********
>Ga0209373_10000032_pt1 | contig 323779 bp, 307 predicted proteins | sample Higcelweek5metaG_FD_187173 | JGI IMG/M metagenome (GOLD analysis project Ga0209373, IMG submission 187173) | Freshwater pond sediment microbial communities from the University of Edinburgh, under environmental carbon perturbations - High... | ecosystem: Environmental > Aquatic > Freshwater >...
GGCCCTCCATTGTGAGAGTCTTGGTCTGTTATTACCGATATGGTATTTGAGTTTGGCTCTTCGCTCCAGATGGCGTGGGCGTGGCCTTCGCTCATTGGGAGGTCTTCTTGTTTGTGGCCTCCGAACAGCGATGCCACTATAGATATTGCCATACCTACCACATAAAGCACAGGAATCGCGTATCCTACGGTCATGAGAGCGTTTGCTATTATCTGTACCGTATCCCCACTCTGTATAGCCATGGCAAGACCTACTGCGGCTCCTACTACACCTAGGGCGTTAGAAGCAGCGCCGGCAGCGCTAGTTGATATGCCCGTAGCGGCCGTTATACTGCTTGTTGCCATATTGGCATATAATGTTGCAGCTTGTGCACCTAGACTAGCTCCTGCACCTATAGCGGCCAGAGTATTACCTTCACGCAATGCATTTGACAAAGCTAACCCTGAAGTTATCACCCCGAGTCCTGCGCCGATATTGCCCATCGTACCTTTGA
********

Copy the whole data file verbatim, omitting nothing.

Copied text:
>Ga0209373_10000032_pt1 | contig 323779 bp, 307 predicted proteins | sample Higcelweek5metaG_FD_187173 | JGI IMG/M metagenome (GOLD analysis project Ga0209373, IMG submission 187173) | Freshwater pond sediment microbial communities from the University of Edinburgh, under environmental carbon perturbations - High... | ecosystem: Environmental > Aquatic > Freshwater >...
GGCCCTCCATTGTGAGAGTCTTGGTCTGTTATTACCGATATGGTATTTGAGTTTGGCTCTTCGCTCCAGATGGCGTGGGCGTGGCCTTCGCTCATTGGGAGGTCTTCTTGTTTGTGGCCTCCGAACAGCGATGCCACTATAGATATTGCCATACCTACCACATAAAGCACAGGAATCGCGTATCCTACGGTCATGAGAGCGTTTGCTATTATCTGTACCGTATCCCCACTCTGTATAGCCATGGCAAGACCTACTGCGGCTCCTACTACACCTAGGGCGTTAGAAGCAGCGCCGGCAGCGCTAGTTGATATGCCCGTAGCGGCCGTTATACTGCTTGTTGCCATATTGGCATATAATGTTGCAGCTTGTGCACCTAGACTAGCTCCTGCACCTATAGCGGCCAGAGTATTACCTTCACGCAATGCATTTGACAAAGCTAACCCTGAAGTTATCACCCCGAGTCCTGCGCCGATATTGCCCATCGTACCTTTGA